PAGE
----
It was a trip to the washroom that likely saved his life.
Wayne Cleghorn went to the basement washroom moments before the April 23, 2012 explosion and fire that destroyed Lakeland Mills’ sawmill, killing Glenn Roche and Alan Little and injuring 22 others.
“It’s very likely he would not have survived the blast if he had been in his booth,” Paul Orr, WorkSafeBC’s lead investigator, told a six-man coroner’s inquest into the disaster Tuesday.
Cleghorn was the slasher operator, which is directly above where WorkSafeBC believes the first explosion originated.
Orr detailed the investigation, which included investigators from the B.C. Safety Authority, Lakeland Mills, the Prince George Fire Rescue Service, the United Steelworkers of America, and at least a couple of insurance companies and involved interviews of survivors.
Orr said their first job was to determine the area where the blast originated and, from there, try and determine what sparked it.
“One of the first targets was the large and small head rig areas,” he said. “Due to previous fires (in that area), dust in the area, and Glenn Roche was in the area at the time of the blast.”
The head rig was ruled out as was the power distribution centre which, he said, was one of the dustiest areas, and the millwright shop. Interviews of survivors helped immensely, he said, as it helped them determine the path of the blast.
One survivor, Joe Prince, who was on the main floor of the mill, said the blast came up from the basement. Others described feeling the wind of the explosion first, which, Orr said, indicated a deflagration … combustion across a surface at subsonic speeds. Others, farther away from the source, saw a fireball heading towards them and managed to duck for cover.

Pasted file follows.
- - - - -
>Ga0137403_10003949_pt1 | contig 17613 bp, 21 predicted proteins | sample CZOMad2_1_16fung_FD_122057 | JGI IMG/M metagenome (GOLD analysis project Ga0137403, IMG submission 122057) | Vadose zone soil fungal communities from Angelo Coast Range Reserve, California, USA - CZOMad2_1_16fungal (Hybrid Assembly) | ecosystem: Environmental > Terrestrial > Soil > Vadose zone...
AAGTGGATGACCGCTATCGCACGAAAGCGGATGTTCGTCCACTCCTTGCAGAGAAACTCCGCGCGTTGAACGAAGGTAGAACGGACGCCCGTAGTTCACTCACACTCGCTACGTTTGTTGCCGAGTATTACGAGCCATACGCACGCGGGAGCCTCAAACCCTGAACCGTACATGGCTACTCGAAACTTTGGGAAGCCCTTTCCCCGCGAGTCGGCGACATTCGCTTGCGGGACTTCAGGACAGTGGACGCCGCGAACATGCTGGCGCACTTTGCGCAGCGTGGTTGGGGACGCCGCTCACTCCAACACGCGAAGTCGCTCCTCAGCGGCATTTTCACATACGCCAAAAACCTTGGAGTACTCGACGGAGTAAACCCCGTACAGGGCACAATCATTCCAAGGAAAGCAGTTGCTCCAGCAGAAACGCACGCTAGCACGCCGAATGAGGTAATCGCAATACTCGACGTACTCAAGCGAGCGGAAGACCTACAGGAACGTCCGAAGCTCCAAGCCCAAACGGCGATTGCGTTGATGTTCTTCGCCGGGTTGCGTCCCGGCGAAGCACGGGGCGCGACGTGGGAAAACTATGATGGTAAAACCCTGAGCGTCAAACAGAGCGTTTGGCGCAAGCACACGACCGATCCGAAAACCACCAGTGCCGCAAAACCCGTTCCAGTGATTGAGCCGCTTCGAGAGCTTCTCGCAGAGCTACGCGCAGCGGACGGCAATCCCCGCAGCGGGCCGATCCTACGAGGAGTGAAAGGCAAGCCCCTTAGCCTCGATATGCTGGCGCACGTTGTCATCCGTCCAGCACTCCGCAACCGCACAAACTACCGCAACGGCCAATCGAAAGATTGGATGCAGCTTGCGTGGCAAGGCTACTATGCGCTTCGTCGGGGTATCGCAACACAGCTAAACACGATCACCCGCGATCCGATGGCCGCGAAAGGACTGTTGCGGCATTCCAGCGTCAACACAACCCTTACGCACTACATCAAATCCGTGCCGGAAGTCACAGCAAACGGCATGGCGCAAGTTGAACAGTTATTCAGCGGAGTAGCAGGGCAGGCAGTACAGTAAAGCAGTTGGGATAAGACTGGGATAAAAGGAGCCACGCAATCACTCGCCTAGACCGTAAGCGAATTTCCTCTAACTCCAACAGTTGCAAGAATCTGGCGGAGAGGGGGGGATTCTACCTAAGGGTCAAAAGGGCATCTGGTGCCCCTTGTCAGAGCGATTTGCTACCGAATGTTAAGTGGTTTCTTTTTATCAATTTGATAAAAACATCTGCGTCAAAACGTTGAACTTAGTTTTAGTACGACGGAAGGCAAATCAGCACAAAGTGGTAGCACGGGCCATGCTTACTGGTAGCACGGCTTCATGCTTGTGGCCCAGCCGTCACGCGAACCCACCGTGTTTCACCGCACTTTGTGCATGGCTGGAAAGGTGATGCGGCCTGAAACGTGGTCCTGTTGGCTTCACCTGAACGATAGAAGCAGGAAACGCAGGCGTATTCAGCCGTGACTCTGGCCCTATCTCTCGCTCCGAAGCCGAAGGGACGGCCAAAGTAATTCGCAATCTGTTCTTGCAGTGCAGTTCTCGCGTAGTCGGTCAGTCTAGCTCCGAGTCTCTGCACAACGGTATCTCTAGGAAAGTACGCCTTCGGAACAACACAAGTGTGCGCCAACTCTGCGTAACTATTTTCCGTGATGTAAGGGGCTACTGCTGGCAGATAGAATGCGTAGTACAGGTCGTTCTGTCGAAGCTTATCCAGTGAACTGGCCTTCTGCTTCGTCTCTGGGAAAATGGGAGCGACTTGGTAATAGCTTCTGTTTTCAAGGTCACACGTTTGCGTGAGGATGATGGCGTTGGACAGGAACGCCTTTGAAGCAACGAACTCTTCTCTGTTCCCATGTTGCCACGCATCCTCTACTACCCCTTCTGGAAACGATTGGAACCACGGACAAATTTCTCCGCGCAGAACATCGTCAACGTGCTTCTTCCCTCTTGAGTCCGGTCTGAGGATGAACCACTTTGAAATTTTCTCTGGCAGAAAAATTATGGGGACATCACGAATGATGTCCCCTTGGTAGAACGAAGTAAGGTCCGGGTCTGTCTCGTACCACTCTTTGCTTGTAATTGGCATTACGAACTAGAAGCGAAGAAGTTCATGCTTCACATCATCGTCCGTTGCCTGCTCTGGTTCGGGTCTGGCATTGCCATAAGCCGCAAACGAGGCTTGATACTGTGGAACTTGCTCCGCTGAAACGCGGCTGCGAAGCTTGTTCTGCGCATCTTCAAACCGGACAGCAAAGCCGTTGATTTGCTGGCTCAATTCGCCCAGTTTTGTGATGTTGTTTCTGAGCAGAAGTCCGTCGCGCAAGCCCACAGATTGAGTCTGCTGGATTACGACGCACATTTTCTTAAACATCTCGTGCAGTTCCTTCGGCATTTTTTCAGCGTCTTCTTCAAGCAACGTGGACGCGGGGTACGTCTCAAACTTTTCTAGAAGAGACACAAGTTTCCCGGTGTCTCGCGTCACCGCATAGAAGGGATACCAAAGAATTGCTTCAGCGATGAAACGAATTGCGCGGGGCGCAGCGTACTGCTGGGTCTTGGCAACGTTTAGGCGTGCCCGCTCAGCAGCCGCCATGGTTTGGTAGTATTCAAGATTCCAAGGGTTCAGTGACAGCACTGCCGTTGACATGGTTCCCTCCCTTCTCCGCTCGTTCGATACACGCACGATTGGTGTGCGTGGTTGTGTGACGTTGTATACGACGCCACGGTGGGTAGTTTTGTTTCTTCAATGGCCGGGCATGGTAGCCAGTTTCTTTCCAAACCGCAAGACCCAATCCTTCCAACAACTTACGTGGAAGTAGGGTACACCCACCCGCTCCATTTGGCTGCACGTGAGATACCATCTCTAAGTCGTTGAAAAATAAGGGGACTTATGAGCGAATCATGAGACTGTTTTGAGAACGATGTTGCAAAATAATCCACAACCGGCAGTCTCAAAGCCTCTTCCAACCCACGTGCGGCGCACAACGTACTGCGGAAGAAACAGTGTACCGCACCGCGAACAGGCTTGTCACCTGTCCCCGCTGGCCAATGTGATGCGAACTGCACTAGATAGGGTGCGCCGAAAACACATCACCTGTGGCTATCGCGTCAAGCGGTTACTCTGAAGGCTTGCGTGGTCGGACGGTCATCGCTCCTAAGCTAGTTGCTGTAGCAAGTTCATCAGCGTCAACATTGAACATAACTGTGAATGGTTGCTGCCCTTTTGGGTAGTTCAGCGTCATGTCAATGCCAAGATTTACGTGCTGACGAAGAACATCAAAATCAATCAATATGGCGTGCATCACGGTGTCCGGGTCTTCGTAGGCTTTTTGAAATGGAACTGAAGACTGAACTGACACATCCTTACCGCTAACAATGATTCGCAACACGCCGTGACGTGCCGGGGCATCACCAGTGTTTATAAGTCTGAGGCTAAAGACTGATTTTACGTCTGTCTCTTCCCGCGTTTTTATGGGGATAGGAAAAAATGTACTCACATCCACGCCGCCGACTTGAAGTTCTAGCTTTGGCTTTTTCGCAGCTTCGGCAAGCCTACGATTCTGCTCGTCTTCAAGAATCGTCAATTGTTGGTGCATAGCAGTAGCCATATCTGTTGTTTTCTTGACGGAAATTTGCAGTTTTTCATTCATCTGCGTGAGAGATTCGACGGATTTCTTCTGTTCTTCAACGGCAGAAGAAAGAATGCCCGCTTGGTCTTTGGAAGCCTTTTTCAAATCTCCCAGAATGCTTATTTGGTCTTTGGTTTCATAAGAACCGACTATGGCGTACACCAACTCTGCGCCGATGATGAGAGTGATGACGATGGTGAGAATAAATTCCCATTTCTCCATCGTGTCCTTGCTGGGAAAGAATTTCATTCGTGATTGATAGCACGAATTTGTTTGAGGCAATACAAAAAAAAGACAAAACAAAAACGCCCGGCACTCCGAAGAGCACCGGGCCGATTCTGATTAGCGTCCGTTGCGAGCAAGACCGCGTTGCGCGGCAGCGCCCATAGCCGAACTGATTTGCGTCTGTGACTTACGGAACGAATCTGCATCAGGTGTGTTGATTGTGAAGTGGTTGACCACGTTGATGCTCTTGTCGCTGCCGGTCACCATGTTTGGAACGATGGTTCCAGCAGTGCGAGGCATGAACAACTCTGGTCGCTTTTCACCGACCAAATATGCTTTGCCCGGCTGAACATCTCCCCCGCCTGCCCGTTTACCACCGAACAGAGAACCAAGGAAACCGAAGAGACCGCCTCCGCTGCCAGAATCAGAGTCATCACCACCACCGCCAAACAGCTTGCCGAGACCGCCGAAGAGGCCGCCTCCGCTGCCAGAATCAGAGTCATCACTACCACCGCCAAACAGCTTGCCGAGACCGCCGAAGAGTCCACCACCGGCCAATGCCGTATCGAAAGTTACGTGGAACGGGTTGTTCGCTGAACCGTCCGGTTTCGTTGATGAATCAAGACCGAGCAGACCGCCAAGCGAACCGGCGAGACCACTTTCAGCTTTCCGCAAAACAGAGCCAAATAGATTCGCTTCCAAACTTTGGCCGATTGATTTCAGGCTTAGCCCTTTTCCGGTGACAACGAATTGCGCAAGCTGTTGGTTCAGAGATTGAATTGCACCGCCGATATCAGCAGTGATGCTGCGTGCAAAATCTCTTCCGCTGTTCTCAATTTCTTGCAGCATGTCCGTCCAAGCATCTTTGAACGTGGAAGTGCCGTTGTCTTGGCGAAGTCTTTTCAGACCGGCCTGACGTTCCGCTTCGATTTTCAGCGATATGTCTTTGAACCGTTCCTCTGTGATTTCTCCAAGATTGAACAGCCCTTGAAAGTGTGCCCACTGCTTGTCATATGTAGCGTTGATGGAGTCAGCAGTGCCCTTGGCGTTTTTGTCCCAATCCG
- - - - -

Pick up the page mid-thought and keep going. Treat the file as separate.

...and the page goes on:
The blast, he said, hit the millwright’s lunchroom in the basement, and blew all four occupants into the yard.
“Pressure came from down below, seeking to get to the fuel up top,” Orr said. “The area of origin was below the slasher deck where the 6P conveyor was located.”
After determining that, he said, the job of the investigators was to determine what sparked the blast.
He said they examined the power distribution centre and while there a lot of dust and it was not up to code, there was no evidence the blast originated there. They examined lights, motors and switches, bearings and springs, but there was no evidence any of those items sparked the explosion. He added there was no evidence to suggest a static electricity charge, no evidence of any hot work, such as welding, going on at the time, and no indication anyone was smoking inside the mill.
The 6P conveyor was driven by a motor with a high-speed gear-reducer.
“The gear-reducer was in good shape,” Orr said. “But the fan had become disconnected off the main driveshaft and was lodged in a screen.”
He said the driveshaft would have continued to turn, heated up, and likely ignited dust in the air.
Electrician Donald Zwozdesky had earlier testified that he had walked by the slasher area shortly before the explosion and did not hear, or smell, anything out of the ordinary.
“It was extremely noisy (with other equipment operating),” Orr said. “As soon as he walked by, it could have come off … it would take less than two minutes to reach 577 degrees Celsius.”
Orr added the actual explosion might not have occurred right at the gear-reducer, but in the dust-laden air above it.
The inquest, which started March 2, will continue for at least another week.